Practices at Work: Arranging the Classroom

Practices at Work: Arranging the Classroom

Practices at Work are articles from Fairfax County Public Schools Instructional Service Department. 

One of the first things you have to do is set up your classroom in a way that promotes student engagement and learning. It must be safe, both emotionally and physically, and provide students with the materials necessary for learning to take place.

What will you do? Will your room have an area for whole-group instruction? What about small group and independent work? What types of materials will students need to access regularly? How and where will these materials be organized? What areas of your classroom have worked well in the past? Which areas are you going to make more effective?

Arrangement of Classroom is critical—it impacts instruction, behavior, and the well-being of both the students and teachers. By arranging learning environments to support instructional outcomes, teachers create an atmosphere where students are engaged and on-task. It provides students a safe place to learn and tools to make thoughtful choices. With focused planning, we can design areas that meet the needs of all students.

Strategies in Action — Susan Kinsley, West Springfield High School

Because solid student-student relationships are equally as central to active engagement as student-teacher relationships, arranging my classroom space for student interaction is crucial. Groups of four students who can easily interact with the students next to and across from them work best. Numbering seats and tables allows me to easily call on individuals and groups for response or discussion. My room has enough space between groups for me to easily navigate to different tables in order to interact with and monitor students during cooperative activities. Arranging the groups around the perimeter of the classroom allows for space in the center for cooperative activities requiring that the class, as a whole, interact. In addition to the physical area for students to meet and interact as groups, I have designated areas of my classroom available for groups to display finished products for sharing and discussion. This layout provides for maximum student interaction and positive engagement with one another.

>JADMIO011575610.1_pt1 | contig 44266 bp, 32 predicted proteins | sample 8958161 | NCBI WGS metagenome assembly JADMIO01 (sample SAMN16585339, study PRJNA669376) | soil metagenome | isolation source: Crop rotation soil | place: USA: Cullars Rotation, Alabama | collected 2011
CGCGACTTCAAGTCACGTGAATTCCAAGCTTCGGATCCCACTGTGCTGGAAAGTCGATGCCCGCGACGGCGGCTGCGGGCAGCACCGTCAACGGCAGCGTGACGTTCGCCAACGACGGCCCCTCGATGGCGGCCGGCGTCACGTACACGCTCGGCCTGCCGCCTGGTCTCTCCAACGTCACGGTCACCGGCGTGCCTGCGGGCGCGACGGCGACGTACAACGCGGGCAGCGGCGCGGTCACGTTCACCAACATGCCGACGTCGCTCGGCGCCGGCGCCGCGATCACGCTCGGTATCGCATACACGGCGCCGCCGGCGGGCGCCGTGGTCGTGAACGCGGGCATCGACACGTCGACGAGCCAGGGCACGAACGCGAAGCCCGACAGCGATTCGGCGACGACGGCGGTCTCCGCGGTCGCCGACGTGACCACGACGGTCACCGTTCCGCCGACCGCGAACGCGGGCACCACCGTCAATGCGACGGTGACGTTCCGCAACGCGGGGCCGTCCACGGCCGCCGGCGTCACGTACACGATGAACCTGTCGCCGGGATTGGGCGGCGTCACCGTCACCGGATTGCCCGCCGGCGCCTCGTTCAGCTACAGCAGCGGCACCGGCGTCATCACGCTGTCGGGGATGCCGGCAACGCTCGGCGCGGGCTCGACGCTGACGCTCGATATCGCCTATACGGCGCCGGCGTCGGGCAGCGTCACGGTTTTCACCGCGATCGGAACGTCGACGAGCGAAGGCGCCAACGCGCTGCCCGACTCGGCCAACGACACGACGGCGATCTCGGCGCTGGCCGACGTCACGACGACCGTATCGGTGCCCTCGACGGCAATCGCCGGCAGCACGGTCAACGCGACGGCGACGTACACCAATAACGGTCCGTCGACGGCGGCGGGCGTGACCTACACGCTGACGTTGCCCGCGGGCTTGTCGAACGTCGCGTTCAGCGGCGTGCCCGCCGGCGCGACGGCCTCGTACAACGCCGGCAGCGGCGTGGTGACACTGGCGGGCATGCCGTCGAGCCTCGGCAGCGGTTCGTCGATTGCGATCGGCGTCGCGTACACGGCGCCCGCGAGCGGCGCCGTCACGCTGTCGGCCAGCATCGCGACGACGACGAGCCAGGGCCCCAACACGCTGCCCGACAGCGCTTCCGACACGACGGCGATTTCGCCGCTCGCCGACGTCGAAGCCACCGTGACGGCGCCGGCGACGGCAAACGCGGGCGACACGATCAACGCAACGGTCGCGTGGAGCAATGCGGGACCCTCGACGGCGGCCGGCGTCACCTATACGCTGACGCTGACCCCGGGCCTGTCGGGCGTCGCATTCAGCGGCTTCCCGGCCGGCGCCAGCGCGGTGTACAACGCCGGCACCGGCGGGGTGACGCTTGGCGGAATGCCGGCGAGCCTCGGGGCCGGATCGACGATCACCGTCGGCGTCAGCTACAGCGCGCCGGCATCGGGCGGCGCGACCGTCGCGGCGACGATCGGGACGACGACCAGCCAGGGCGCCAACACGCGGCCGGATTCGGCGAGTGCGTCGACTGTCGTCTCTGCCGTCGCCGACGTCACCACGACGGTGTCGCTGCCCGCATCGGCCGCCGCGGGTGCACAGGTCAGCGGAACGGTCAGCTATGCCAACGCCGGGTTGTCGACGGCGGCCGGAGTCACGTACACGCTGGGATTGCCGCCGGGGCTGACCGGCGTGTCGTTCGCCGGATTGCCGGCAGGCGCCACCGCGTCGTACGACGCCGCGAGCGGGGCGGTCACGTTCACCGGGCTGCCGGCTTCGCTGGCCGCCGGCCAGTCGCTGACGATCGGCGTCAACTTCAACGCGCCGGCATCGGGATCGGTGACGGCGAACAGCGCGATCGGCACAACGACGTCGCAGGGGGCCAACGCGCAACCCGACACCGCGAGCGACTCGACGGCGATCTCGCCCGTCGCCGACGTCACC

Watch the Best Practices For Teaching and Learning Video Collection on the Fairfax Network YouTube Channel. 

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